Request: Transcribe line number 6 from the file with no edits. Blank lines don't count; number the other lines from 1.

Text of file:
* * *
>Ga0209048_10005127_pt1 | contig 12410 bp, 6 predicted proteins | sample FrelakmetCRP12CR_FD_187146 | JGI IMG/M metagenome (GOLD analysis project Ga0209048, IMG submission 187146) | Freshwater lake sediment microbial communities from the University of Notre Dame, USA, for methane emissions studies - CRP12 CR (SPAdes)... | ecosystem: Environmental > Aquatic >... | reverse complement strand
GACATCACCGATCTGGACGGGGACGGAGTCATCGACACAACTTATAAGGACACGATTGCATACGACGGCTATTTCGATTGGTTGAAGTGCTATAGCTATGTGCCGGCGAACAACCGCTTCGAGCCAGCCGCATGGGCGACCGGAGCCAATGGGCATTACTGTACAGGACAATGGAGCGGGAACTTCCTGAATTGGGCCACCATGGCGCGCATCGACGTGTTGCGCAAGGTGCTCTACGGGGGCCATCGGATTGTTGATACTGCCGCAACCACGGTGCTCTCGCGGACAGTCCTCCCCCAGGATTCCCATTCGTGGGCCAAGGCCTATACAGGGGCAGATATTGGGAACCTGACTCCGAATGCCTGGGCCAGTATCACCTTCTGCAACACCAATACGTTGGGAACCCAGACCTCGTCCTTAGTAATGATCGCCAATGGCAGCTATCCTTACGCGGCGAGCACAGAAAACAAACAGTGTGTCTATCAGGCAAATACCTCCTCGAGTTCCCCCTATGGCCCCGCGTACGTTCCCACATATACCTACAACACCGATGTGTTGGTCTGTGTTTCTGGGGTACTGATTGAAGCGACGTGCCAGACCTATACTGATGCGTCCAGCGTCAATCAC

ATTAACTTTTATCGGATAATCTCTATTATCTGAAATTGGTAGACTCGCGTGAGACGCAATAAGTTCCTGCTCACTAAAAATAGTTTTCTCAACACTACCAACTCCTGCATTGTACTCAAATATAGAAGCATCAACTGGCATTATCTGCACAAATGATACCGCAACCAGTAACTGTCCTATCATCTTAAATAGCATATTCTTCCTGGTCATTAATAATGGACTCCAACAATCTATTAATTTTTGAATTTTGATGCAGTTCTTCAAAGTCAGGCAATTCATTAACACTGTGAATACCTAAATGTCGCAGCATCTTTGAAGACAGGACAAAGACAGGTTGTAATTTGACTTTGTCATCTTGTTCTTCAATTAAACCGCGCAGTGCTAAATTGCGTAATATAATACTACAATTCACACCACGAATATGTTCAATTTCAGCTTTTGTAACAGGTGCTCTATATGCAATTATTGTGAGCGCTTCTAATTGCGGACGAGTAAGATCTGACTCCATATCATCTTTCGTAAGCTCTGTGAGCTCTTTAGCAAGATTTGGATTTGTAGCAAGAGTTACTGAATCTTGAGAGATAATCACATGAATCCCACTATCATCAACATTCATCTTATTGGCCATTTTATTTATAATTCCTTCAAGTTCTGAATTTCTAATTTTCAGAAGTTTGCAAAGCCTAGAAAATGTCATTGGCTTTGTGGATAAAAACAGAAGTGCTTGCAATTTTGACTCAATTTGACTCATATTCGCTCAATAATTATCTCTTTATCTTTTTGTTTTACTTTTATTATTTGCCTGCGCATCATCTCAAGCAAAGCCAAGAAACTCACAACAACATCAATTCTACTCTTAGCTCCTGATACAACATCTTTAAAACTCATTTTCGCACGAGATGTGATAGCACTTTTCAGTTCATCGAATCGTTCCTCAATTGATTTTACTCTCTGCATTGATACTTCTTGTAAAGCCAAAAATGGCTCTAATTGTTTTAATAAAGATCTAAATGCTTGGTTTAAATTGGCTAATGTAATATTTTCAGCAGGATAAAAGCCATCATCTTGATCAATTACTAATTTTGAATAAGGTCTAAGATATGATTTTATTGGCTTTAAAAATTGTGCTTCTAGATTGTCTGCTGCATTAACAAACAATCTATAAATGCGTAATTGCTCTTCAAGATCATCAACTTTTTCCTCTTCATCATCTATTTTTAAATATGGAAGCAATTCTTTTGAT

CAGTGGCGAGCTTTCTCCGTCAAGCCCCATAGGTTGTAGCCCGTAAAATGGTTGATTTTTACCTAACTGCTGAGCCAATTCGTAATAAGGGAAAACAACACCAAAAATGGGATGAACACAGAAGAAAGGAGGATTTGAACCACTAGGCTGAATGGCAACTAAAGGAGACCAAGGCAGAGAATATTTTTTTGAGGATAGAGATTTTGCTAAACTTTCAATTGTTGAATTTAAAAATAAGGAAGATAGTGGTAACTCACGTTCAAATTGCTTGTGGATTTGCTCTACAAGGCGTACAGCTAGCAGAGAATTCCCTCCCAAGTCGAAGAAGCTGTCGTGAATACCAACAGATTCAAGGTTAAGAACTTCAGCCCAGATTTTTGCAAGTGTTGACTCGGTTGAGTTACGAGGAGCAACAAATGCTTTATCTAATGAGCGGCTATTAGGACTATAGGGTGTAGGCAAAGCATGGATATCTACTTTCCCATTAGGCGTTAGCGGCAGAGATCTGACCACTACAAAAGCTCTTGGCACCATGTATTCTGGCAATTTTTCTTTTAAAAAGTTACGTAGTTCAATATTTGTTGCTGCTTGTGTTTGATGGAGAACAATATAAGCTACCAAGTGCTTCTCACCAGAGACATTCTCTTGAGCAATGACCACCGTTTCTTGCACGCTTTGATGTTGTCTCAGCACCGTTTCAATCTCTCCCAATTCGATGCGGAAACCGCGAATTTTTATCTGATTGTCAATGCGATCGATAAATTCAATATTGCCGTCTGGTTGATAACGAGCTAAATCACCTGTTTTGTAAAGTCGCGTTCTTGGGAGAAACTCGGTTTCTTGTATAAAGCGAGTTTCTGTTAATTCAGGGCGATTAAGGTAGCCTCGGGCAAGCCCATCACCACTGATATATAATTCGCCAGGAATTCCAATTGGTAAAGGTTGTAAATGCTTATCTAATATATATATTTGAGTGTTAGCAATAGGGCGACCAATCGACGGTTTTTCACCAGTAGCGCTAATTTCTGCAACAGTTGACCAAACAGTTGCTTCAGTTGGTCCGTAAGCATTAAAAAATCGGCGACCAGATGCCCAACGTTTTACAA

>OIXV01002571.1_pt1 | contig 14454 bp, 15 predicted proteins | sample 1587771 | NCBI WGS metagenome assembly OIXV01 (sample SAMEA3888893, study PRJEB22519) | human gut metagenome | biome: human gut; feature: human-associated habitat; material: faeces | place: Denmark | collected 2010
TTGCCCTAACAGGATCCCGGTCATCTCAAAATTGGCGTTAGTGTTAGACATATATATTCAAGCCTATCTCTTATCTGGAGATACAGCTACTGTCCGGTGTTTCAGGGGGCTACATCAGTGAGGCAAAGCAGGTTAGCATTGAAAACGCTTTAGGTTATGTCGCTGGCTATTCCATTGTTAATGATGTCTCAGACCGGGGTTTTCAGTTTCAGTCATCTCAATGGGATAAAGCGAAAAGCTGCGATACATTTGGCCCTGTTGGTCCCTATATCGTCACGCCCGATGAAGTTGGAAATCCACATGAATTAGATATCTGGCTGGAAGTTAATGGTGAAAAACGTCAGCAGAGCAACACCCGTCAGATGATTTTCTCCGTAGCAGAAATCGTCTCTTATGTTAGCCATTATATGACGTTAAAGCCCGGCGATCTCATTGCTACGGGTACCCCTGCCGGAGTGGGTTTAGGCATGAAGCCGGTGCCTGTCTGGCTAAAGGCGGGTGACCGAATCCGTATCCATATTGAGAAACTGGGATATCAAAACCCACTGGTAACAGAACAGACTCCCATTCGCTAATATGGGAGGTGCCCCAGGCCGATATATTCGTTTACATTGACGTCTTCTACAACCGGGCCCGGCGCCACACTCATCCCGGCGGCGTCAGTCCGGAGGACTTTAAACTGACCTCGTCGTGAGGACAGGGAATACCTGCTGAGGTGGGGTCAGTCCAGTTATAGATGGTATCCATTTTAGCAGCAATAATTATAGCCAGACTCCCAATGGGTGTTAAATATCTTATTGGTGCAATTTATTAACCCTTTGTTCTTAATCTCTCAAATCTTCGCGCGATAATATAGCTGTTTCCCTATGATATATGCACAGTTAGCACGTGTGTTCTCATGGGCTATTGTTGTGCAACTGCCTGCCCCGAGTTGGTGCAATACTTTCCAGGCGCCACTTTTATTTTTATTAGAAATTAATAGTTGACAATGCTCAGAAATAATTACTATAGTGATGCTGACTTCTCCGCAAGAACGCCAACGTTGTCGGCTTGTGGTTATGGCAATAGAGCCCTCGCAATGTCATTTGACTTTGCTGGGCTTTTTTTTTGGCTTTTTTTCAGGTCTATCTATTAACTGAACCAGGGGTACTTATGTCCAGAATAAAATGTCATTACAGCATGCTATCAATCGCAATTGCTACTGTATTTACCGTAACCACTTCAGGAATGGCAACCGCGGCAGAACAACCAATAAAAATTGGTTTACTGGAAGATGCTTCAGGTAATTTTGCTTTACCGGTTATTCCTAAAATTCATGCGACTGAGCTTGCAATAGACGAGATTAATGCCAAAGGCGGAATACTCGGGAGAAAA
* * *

TTGCCCTAACAGGATCCCGGTCATCTCAAAATTGGCGTTAGTGTTAGACATATATATTCAAGCCTATCTCTTATCTGGAGATACAGCTACTGTCCGGTGTTTCAGGGGGCTACATCAGTGAGGCAAAGCAGGTTAGCATTGAAAACGCTTTAGGTTATGTCGCTGGCTATTCCATTGTTAATGATGTCTCAGACCGGGGTTTTCAGTTTCAGTCATCTCAATGGGATAAAGCGAAAAGCTGCGATACATTTGGCCCTGTTGGTCCCTATATCGTCACGCCCGATGAAGTTGGAAATCCACATGAATTAGATATCTGGCTGGAAGTTAATGGTGAAAAACGTCAGCAGAGCAACACCCGTCAGATGATTTTCTCCGTAGCAGAAATCGTCTCTTATGTTAGCCATTATATGACGTTAAAGCCCGGCGATCTCATTGCTACGGGTACCCCTGCCGGAGTGGGTTTAGGCATGAAGCCGGTGCCTGTCTGGCTAAAGGCGGGTGACCGAATCCGTATCCATATTGAGAAACTGGGATATCAAAACCCACTGGTAACAGAACAGACTCCCATTCGCTAATATGGGAGGTGCCCCAGGCCGATATATTCGTTTACATTGACGTCTTCTACAACCGGGCCCGGCGCCACACTCATCCCGGCGGCGTCAGTCCGGAGGACTTTAAACTGACCTCGTCGTGAGGACAGGGAATACCTGCTGAGGTGGGGTCAGTCCAGTTATAGATGGTATCCATTTTAGCAGCAATAATTATAGCCAGACTCCCAATGGGTGTTAAATATCTTATTGGTGCAATTTATTAACCCTTTGTTCTTAATCTCTCAAATCTTCGCGCGATAATATAGCTGTTTCCCTATGATATATGCACAGTTAGCACGTGTGTTCTCATGGGCTATTGTTGTGCAACTGCCTGCCCCGAGTTGGTGCAATACTTTCCAGGCGCCACTTTTATTTTTATTAGAAATTAATAGTTGACAATGCTCAGAAATAATTACTATAGTGATGCTGACTTCTCCGCAAGAACGCCAACGTTGTCGGCTTGTGGTTATGGCAATAGAGCCCTCGCAATGTCATTTGACTTTGCTGGGCTTTTTTTTTGGCTTTTTTTCAGGTCTATCTATTAACTGAACCAGGGGTACTTATGTCCAGAATAAAATGTCATTACAGCATGCTATCAATCGCAATTGCTACTGTATTTACCGTAACCACTTCAGGAATGGCAACCGCGGCAGAACAACCAATAAAAATTGGTTTACTGGAAGATGCTTCAGGTAATTTTGCTTTACCGGTTATTCCTAAAATTCATGCGACTGAGCTTGCAATAGACGAGATTAATGCCAAAGGCGGAATACTCGGGAGAAAA